|one part of the dining area - the open kitchen where he works is just |
to the left, so guests can watch the action while they dine!
It was a perfectly enjoyable and informative morning and afternoon! Just like last time, I came away having learned a lot, and having tried (and helped prepare) several dishes I may not have ordered. The Thai Curry Suppe was admittedly too hot for me (I have a wimpy palate), though I did enjoy half of the serving. And that soup is what confirmed what I have long thought - although there are foods I don't like and foods I haven't yet dared to try, I am pretty sure I would eat anything cooked by this chef. That soup contained three ingredients I really don't like (curry, ginger, and coconut [milk]), and yet I found it tasty. If I ever get the courage to try sauere Kutteln (sour tripe, which I think is the lining of a cow's intestine), saure Nierle (kidneys), or Hirnsuppe (brain soup) - all dishes I've heard of here in Swabia - it will only be at this restaurant. I, however, am not sorry those dishes aren't currently on his Speisekarte!
|butterflying and skewering the shrimps with lemon grass|
One of the other students said that she had grown tired of going out to eat because there just aren't many restaurants around that offer such a fabulous dining experience, delicious and special food, and that "extra something" that she would eagerly return to or recommend them to others. But then recently she came to Straub's Krone and was really impressed. Swabians don't give empty praise, and we could only nod in agreement. That's why we dine here about once a month!
|We are in Swabia, after all. What would a Kochkurs be without|
a bottle of wine with which to toast our first course?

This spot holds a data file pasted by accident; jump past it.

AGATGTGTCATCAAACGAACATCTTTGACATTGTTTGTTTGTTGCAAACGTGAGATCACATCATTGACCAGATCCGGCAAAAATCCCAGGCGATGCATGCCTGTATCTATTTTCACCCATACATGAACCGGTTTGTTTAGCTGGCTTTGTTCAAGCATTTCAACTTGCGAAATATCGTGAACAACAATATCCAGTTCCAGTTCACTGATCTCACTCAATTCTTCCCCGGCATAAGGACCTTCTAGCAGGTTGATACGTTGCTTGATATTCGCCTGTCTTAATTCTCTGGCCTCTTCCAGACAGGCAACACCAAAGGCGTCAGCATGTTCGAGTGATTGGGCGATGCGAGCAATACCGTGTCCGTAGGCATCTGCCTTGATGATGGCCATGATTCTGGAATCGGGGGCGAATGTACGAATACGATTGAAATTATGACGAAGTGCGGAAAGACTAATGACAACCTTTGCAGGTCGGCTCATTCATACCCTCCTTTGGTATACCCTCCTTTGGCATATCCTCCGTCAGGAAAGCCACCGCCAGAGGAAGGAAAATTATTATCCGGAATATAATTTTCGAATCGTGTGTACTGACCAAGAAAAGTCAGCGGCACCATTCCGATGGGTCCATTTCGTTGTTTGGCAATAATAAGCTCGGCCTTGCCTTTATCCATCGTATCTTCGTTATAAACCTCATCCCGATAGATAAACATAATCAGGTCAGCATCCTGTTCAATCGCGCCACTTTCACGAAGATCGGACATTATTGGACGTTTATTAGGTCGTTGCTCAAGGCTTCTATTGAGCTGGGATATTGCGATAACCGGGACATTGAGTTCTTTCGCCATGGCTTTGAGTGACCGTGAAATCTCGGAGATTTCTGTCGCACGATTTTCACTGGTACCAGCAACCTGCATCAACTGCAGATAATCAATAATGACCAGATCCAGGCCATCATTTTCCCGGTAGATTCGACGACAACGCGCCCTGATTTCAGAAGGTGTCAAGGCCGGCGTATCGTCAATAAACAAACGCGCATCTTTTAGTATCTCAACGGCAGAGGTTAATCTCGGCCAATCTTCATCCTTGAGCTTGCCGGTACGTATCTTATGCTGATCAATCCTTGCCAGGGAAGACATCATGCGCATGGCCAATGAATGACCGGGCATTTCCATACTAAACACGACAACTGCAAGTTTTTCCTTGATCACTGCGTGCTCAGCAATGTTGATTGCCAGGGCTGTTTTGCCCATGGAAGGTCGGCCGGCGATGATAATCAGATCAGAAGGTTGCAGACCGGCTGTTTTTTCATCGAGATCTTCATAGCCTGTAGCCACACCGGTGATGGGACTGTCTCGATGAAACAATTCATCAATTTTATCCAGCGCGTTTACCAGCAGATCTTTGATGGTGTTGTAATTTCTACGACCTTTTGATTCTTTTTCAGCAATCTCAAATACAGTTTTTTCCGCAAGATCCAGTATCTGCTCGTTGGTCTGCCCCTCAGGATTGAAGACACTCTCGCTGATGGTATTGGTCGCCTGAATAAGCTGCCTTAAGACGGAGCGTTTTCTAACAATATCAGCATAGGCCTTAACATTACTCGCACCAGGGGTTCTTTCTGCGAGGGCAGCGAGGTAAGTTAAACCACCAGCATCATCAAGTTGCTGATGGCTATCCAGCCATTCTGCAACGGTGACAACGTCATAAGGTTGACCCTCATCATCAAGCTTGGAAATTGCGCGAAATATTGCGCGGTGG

|tossing the strips of beef - make sure the pan is HOT!|
|grinding coriander seeds and mixing the Teriyaki sauce|
Don't bother with a lightweight mortar - this sucker weighs
7 kg (15 pounds)
|explaining the next step while M keeps stirring the pudding|
After our first preparations were completed, we finished and dished up the salad course and sat down with the Chefkoch to enjoy our first course with a glass of wine. We chatted about all kinds of topics, some related to cooking and some not, and then we cleared the plates and got back to work. Each course after that worked the same way. Despite the chatting and relaxing, our Chefkoch never once rushed us or indicated that we should quit yammering and get back to work so he could have a rest before having to open up for dinner business! He gave the impression that he wanted to be right where he was, teaching us whatever he could in those several hours, and enjoyed doing it.
At the first Kochkurs we attended in 2013, he taught us how to make Bratkartoffeln at my request, and I haven't failed at that since (before then it was kind of hit-or-miss for me). We learned tons of basics that day which have become normal for us now, and I have no doubt that we'll keep learning new techniques with every class we take.
This is the Sesame Caramel garnish we made for the dessert:
|Mix soft butter, warm OJ, sugar, and 1 Tbl of sesame seeds.|
|Spread thinly on parchment paper.|
|Bake for 10-15 minutes and let cool. |
Gently break it into the size pieces you want.
I will end with the final products - the dishes we prepared.
|Glasnudeln mit Rindfleisch, Chili, und Koriander|
|Thai Curry Suppe mit Garnelen Zitronengras Spieß|
|Chicken Teriyaki mit Wokgemüse und Eiernudeln|
|Sago Pudding mit Mango und Sesamkaramell|